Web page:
Effective deception can always be achieved by concentrating armor at a point other than that of the intended breakout. If these tanks proceed to execute a feint attack, the enemy, believing that he has located the main effort of the breakout force, will almost certainly divert the bulk of his forces to the threatened point. The attacking tanks are then shifted rapidly into the direction of the main break-through, and success will usually follow. (Ch. 2) Such deceptive measures by tanks, depending of course upon the fuel situation, should be used both in the defense of the pocket perimeter and—as an ace in the hole—immediately before the breakout is launched. The desired result can often be achieved by having a single tank drive in circles at night to feign the assembly of a large armored unit. No matter what measures of deception are used, they will only serve their purpose if they enable the breakout force to take the enemy by surprise. In this respect the preparations for a breakout do not differ from preparations for any other type of attack. Here, as in any offensive action, secrecy, deception, and surprise are the basic elements of success.
The most important tactical preparations for the breakout—apart from diversionary attacks—are concerned with the gradual change of emphasis from the defense of the perimeter to the formation of a strong breakout force. As the situation permits, every soldier who can be spared from the purely defensive sectors must be transferred— possibly after a rest period—to the area selected for the breakout.
This will weaken the defense and, in some places, necessitate a shortening of the line which may involve considerable risks. Enemy penetrations are likely to occur, and such local crises, although they may have little or no effect upon the over-all situation, are usually overestimated by the commanders on the spot. These difficulties, of course, are greatly reduced if the entire pocket keeps moving in the general direction of the breakout. The necessary shifting of forces is then more easily accomplished, and minor losses of terrain on the defensive front are no longer regarded as serious setbacks. The advantage of a moving pocket in terms of morale is obvious. No claustrophobia will develop because the troops are spared the feeling that they are making a last stand in a pocket from which there is no escape.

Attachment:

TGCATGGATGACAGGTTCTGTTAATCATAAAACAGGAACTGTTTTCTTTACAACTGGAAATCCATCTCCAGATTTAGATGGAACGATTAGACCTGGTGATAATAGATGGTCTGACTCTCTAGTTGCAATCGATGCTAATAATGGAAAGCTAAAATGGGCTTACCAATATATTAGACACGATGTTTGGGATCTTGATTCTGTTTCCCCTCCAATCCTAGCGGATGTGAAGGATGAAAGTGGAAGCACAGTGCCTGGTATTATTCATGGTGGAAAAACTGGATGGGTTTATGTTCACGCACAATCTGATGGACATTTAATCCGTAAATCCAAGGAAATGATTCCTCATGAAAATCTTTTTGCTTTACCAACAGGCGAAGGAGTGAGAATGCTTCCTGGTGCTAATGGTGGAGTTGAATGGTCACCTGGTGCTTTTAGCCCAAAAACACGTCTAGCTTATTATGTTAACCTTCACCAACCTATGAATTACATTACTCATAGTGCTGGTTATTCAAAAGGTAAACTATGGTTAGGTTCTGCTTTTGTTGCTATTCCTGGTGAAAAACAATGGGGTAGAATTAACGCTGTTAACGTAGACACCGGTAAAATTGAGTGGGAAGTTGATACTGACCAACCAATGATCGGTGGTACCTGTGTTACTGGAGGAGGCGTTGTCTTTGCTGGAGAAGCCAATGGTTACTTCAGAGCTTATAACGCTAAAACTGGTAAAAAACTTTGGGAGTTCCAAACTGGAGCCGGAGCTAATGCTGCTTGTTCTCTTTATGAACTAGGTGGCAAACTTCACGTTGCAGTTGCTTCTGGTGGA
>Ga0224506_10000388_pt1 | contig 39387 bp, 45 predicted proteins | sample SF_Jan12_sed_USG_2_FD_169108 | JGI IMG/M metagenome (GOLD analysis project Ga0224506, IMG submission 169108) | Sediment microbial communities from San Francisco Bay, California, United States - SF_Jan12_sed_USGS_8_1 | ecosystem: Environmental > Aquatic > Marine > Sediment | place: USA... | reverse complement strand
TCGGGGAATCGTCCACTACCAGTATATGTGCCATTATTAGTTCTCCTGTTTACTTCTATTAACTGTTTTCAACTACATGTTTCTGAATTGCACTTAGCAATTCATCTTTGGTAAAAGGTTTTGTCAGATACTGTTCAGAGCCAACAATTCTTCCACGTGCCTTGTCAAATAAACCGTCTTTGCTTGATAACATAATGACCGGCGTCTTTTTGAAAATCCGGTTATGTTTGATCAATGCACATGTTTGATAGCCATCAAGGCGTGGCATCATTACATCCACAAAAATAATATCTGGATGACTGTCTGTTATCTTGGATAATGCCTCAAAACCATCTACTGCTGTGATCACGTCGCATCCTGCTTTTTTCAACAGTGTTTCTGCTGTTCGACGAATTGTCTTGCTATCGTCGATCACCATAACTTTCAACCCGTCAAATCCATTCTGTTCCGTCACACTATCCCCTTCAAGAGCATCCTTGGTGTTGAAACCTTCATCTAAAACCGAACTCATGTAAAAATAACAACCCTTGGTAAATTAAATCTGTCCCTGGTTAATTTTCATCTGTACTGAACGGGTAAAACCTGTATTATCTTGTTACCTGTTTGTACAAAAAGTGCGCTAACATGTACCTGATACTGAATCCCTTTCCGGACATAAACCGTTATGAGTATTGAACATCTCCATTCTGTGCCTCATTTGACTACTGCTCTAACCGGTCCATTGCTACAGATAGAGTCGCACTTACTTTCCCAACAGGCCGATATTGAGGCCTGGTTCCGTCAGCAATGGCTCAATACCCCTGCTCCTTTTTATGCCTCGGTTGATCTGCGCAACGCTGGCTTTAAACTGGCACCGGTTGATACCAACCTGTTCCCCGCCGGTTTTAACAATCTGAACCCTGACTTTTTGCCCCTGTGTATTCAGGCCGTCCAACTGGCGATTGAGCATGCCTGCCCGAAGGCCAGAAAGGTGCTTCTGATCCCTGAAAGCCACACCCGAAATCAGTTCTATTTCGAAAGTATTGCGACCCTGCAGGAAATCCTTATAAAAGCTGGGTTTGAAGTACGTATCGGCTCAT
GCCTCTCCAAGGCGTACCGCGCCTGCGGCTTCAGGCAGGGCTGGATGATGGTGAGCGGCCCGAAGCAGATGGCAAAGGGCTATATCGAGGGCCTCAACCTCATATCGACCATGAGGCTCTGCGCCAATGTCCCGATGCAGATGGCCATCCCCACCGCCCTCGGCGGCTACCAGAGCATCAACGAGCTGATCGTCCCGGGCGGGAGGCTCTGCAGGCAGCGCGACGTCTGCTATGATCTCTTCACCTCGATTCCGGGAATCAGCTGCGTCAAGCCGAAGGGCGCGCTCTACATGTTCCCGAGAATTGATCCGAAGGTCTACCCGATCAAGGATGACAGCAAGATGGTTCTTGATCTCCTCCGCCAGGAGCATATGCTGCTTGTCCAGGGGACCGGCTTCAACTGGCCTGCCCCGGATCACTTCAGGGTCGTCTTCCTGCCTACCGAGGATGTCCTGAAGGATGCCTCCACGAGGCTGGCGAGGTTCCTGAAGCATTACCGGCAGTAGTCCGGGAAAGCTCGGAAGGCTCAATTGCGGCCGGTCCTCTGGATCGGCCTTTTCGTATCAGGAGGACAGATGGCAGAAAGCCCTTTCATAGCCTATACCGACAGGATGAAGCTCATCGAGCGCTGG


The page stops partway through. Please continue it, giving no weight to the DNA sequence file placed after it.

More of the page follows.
During the defense of a pocket, local crises are a daily occurrence. The pocket commander and his staff must be ready at any moment to take the necessary countermeasures against serious emergencies. Actually, each passing hour may bring new surprises and call for new decisions, and it is not always easy to distinguish between important and unimportant developments. The commander must keep in mind that his reserves are limited and should not be committed unless a major threat develops at a decisive point. It is a result of the unusual tension prevailing in a pocket that purely local emergenices are often exaggerated and may lead to urgent calls for assistance. Frequently, such local crises subside before long, and the situation can be restored without the use of reserves—provided the pocket commander does not permit himself to be needlessly alarmed.
At this point a few words might be added concerning the attitude that must be displayed by the pocket commander and his staff. In the midst of rapidly changing events the command element must be a tower of strength. The troops observe its every action with keen eyes. In this respect even the location of the command post is of particular importance. While it should be centrally located, its proximity to the momentary center of gravity is even more desirable. Never should the operations of an encircled force be conducted by remote control, from a headquarters on the outside. This proved to be an impossibility, both from a practical point of view and because of its disastrous effect upon the morale of the troops. By the same token, no member of the command group must be permitted to leave the pocket by air. Reassuring information, brief orders issued in clear language, and frequent visits by the commander and his staff to critical points along the perimeter will have an immediate beneficial influence upon the morale of the pocket force. At the same time, exaggerated optimism is definitely out of place. The troops want to know the truth and will eventually discover it for themselves. They are certain to lose confidence if they find out that their com-